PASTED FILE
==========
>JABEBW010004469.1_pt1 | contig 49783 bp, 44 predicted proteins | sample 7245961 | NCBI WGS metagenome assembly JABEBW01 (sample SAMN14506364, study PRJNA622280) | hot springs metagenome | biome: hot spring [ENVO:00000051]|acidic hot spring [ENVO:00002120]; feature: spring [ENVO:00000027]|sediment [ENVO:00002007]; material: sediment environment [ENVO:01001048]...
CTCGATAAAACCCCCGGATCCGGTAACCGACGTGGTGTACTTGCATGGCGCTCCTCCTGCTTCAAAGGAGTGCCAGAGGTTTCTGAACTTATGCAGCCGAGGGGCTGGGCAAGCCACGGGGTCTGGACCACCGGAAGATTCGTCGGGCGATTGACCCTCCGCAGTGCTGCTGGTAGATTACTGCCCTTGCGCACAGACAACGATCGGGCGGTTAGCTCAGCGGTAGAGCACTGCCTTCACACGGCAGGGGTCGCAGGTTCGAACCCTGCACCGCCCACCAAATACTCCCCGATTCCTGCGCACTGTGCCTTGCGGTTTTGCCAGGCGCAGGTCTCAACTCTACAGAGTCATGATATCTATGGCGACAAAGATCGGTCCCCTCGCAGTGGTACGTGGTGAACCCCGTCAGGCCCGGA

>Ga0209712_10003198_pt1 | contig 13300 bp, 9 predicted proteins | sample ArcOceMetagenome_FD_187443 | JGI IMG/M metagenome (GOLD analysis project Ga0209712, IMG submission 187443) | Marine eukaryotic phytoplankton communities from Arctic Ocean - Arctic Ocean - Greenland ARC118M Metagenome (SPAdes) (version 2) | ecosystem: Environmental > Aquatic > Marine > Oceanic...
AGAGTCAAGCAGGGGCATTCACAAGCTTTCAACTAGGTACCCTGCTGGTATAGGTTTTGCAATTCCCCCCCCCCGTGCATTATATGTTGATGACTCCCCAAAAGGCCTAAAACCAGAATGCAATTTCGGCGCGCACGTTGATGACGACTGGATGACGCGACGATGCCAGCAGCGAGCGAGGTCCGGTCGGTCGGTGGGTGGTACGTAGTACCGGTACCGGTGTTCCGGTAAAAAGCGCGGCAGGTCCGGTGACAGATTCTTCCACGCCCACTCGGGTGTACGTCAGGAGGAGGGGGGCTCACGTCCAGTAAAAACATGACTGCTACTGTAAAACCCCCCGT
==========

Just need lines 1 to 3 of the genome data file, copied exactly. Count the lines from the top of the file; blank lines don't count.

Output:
>JABEBW010004469.1_pt1 | contig 49783 bp, 44 predicted proteins | sample 7245961 | NCBI WGS metagenome assembly JABEBW01 (sample SAMN14506364, study PRJNA622280) | hot springs metagenome | biome: hot spring [ENVO:00000051]|acidic hot spring [ENVO:00002120]; feature: spring [ENVO:00000027]|sediment [ENVO:00002007]; material: sediment environment [ENVO:01001048]...
CTCGATAAAACCCCCGGATCCGGTAACCGACGTGGTGTACTTGCATGGCGCTCCTCCTGCTTCAAAGGAGTGCCAGAGGTTTCTGAACTTATGCAGCCGAGGGGCTGGGCAAGCCACGGGGTCTGGACCACCGGAAGATTCGTCGGGCGATTGACCCTCCGCAGTGCTGCTGGTAGATTACTGCCCTTGCGCACAGACAACGATCGGGCGGTTAGCTCAGCGGTAGAGCACTGCCTTCACACGGCAGGGGTCGCAGGTTCGAACCCTGCACCGCCCACCAAATACTCCCCGATTCCTGCGCACTGTGCCTTGCGGTTTTGCCAGGCGCAGGTCTCAACTCTACAGAGTCATGATATCTATGGCGACAAAGATCGGTCCCCTCGCAGTGGTACGTGGTGAACCCCGTCAGGCCCGGA

>Ga0209712_10003198_pt1 | contig 13300 bp, 9 predicted proteins | sample ArcOceMetagenome_FD_187443 | JGI IMG/M metagenome (GOLD analysis project Ga0209712, IMG submission 187443) | Marine eukaryotic phytoplankton communities from Arctic Ocean - Arctic Ocean - Greenland ARC118M Metagenome (SPAdes) (version 2) | ecosystem: Environmental > Aquatic > Marine > Oceanic...